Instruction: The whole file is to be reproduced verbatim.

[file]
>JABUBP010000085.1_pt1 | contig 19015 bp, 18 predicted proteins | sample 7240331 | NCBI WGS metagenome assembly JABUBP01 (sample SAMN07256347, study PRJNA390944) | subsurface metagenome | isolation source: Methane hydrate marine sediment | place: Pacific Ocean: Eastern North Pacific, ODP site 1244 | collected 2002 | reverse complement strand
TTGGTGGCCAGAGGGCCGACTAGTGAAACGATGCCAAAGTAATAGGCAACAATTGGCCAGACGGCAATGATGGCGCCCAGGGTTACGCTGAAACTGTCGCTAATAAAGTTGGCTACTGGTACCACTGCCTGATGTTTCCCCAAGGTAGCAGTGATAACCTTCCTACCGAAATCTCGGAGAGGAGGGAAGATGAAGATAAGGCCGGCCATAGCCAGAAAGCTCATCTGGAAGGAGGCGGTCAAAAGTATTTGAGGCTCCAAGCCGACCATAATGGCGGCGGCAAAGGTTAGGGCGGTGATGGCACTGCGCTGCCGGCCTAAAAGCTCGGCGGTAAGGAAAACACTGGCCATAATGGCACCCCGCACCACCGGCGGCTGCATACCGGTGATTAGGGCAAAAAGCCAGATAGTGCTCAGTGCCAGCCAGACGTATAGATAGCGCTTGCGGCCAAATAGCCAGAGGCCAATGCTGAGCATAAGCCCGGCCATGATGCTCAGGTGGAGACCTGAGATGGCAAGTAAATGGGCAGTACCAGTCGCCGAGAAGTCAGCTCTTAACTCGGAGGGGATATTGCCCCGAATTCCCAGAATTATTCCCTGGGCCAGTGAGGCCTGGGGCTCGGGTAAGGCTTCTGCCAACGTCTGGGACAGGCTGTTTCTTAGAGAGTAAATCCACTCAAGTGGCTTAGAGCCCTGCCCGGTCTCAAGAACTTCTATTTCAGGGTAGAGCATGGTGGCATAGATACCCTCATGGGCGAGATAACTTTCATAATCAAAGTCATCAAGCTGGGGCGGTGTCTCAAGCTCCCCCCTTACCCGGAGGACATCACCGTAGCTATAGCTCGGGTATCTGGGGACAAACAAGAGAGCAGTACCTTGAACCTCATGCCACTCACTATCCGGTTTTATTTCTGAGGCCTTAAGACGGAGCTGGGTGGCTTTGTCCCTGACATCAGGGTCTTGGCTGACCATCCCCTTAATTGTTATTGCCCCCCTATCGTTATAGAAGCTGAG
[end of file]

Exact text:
>JABUBP010000085.1_pt1 | contig 19015 bp, 18 predicted proteins | sample 7240331 | NCBI WGS metagenome assembly JABUBP01 (sample SAMN07256347, study PRJNA390944) | subsurface metagenome | isolation source: Methane hydrate marine sediment | place: Pacific Ocean: Eastern North Pacific, ODP site 1244 | collected 2002 | reverse complement strand
TTGGTGGCCAGAGGGCCGACTAGTGAAACGATGCCAAAGTAATAGGCAACAATTGGCCAGACGGCAATGATGGCGCCCAGGGTTACGCTGAAACTGTCGCTAATAAAGTTGGCTACTGGTACCACTGCCTGATGTTTCCCCAAGGTAGCAGTGATAACCTTCCTACCGAAATCTCGGAGAGGAGGGAAGATGAAGATAAGGCCGGCCATAGCCAGAAAGCTCATCTGGAAGGAGGCGGTCAAAAGTATTTGAGGCTCCAAGCCGACCATAATGGCGGCGGCAAAGGTTAGGGCGGTGATGGCACTGCGCTGCCGGCCTAAAAGCTCGGCGGTAAGGAAAACACTGGCCATAATGGCACCCCGCACCACCGGCGGCTGCATACCGGTGATTAGGGCAAAAAGCCAGATAGTGCTCAGTGCCAGCCAGACGTATAGATAGCGCTTGCGGCCAAATAGCCAGAGGCCAATGCTGAGCATAAGCCCGGCCATGATGCTCAGGTGGAGACCTGAGATGGCAAGTAAATGGGCAGTACCAGTCGCCGAGAAGTCAGCTCTTAACTCGGAGGGGATATTGCCCCGAATTCCCAGAATTATTCCCTGGGCCAGTGAGGCCTGGGGCTCGGGTAAGGCTTCTGCCAACGTCTGGGACAGGCTGTTTCTTAGAGAGTAAATCCACTCAAGTGGCTTAGAGCCCTGCCCGGTCTCAAGAACTTCTATTTCAGGGTAGAGCATGGTGGCATAGATACCCTCATGGGCGAGATAACTTTCATAATCAAAGTCATCAAGCTGGGGCGGTGTCTCAAGCTCCCCCCTTACCCGGAGGACATCACCGTAGCTATAGCTCGGGTATCTGGGGACAAACAAGAGAGCAGTACCTTGAACCTCATGCCACTCACTATCCGGTTTTATTTCTGAGGCCTTAAGACGGAGCTGGGTGGCTTTGTCCCTGACATCAGGGTCTTGGCTGACCATCCCCTTAATTGTTATTGCCCCCCTATCGTTATAGAAGCTGAG